What was the cultural impact of early meetings between Chinese and Europeans? This book explores visual, literary, and scholarly representations of the Celestial Empire and Western countries against the backdrop of actual encounters. Based on rare Chinese and, correspondingly, European (especially Dutch) sources and archival documents, the volume covers a range of cultural expressions from the applied arts to philosophy. Special attention goes to the ideals and realities of trade and diplomacy of the Dutch East India Company in China. Foreign Devils and Philosophers approaches global history from a cultural perspective and illuminates the reciprocal dynamic of aversion and admiration: Chinese and Westerners could appear as sages or savages in each other’s eyes.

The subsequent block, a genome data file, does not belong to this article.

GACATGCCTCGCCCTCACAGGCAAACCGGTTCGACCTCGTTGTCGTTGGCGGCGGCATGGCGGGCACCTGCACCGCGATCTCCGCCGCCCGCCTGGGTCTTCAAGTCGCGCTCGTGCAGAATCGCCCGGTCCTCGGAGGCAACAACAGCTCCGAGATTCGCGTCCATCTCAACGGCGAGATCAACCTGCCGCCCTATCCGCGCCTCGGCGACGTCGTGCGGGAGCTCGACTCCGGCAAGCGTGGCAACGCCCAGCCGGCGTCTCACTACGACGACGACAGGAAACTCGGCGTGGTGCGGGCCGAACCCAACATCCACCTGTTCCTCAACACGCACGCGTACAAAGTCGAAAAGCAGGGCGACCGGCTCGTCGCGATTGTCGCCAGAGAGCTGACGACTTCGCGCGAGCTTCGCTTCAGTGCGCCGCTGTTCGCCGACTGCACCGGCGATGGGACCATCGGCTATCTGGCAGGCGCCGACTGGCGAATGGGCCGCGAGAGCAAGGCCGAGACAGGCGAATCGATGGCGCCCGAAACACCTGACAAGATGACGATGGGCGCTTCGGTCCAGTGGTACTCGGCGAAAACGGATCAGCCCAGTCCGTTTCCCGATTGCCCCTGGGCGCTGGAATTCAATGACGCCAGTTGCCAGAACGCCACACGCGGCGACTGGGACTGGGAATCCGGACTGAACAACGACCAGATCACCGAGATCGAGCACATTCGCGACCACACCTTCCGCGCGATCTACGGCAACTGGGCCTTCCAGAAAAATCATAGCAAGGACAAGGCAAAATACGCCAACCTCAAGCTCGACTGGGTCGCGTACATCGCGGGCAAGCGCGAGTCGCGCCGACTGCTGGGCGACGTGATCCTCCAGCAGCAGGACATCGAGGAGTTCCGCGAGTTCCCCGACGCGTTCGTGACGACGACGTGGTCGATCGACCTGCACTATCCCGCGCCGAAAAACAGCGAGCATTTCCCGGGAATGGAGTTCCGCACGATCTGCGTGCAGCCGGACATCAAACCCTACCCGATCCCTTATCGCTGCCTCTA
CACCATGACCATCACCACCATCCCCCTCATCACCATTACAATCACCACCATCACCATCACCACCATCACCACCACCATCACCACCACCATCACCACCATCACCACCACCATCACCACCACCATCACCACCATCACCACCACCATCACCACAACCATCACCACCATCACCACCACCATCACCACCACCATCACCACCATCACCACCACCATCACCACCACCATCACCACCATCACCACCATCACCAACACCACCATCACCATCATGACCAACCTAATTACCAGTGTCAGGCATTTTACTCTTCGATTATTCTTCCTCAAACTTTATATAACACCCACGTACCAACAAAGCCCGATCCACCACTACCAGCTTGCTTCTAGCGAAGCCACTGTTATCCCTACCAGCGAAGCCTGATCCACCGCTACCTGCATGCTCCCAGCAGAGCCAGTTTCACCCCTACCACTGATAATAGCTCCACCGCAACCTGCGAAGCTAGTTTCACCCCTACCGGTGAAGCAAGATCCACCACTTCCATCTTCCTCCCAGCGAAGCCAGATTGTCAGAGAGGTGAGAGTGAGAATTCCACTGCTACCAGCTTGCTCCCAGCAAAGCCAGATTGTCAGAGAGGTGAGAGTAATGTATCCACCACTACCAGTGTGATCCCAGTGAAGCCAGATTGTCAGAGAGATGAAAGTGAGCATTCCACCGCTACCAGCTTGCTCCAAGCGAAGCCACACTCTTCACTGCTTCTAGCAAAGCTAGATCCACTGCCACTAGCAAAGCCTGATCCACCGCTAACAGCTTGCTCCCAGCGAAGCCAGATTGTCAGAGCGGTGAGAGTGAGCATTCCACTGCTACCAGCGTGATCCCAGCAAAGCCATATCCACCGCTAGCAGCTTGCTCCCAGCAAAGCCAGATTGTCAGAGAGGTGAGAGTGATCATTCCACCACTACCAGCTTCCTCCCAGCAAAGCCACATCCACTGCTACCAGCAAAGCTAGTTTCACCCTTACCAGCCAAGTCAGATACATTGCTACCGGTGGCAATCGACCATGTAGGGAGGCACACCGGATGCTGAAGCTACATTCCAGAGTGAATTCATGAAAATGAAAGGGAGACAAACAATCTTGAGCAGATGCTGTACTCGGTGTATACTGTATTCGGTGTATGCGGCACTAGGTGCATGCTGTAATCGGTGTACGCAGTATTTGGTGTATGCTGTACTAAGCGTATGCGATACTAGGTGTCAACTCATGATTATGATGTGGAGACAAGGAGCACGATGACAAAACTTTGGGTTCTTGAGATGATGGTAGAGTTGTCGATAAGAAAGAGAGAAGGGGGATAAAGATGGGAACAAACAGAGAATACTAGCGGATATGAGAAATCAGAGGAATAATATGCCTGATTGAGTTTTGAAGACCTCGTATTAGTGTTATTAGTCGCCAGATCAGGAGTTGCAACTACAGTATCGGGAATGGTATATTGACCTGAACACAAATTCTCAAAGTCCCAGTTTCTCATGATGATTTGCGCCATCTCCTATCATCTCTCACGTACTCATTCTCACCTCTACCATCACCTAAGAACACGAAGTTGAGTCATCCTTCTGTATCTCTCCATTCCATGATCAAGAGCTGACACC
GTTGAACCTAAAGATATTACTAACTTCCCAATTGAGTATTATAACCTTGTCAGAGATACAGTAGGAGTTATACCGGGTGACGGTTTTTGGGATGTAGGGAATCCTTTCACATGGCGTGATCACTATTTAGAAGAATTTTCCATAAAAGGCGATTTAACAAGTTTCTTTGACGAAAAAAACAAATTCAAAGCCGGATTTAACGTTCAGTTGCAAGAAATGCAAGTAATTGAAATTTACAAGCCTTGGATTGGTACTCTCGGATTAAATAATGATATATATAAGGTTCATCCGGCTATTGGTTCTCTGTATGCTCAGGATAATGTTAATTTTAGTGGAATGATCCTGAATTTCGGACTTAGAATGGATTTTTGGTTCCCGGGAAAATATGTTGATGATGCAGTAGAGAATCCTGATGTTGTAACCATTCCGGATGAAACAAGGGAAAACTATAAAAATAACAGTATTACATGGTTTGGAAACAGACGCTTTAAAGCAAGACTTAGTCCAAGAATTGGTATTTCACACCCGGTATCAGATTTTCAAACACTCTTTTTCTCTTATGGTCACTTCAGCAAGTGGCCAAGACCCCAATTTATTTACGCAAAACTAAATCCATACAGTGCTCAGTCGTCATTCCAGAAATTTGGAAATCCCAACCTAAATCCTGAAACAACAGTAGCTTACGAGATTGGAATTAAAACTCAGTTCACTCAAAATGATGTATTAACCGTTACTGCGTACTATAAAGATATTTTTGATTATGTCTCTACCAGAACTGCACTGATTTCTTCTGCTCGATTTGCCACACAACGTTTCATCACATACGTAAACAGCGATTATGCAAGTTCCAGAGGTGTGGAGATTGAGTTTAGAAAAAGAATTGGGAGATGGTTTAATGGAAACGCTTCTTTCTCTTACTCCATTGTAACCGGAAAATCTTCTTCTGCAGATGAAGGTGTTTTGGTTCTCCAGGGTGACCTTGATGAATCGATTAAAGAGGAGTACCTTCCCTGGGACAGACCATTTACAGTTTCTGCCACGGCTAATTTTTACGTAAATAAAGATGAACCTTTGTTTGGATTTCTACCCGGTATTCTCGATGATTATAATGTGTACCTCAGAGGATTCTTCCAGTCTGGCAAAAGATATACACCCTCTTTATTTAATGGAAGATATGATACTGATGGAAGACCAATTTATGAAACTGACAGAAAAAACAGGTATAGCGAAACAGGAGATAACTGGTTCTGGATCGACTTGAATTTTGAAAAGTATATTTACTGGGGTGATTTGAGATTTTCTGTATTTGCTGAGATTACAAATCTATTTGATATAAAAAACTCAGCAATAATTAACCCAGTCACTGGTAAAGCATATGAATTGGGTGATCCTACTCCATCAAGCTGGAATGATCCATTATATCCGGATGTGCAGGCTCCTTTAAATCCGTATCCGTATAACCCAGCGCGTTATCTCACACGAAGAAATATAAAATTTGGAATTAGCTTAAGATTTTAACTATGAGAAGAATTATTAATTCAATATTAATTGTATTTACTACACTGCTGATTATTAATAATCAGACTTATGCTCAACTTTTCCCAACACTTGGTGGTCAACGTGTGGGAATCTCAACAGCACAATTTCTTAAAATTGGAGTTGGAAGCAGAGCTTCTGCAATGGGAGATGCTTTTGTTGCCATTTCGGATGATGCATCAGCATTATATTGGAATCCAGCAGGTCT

Chinese Medicine in the First Global Age
Volume Editor: Harold J. Cook
During the first period of globalization medical ideas and practices originating in China became entangled in the medical activities of other places, sometimes at long distances. They produced effects through processes of alteration once known as translatio, meaning movements in place, status, and meaning. The contributors to this volume examine occasions when intermediaries responded creatively to aspects of Chinese medicine, whether by trying to pass them on or to draw on them in furtherance of their own interests. Practitioners in Japan, at the imperial court, and in early and late Enlightenment Europe therefore responded to translations creatively, sometimes attempting to build bridges of understanding that often collapsed but left innovation in their wake.

Contributors are Marta Hanson, Gianna Pomata, Beatriz Puente-Ballesteros, Wei Yu Wayne Tan, Margaret Garber, Daniel Trambaiolo, and Motoichi Terada.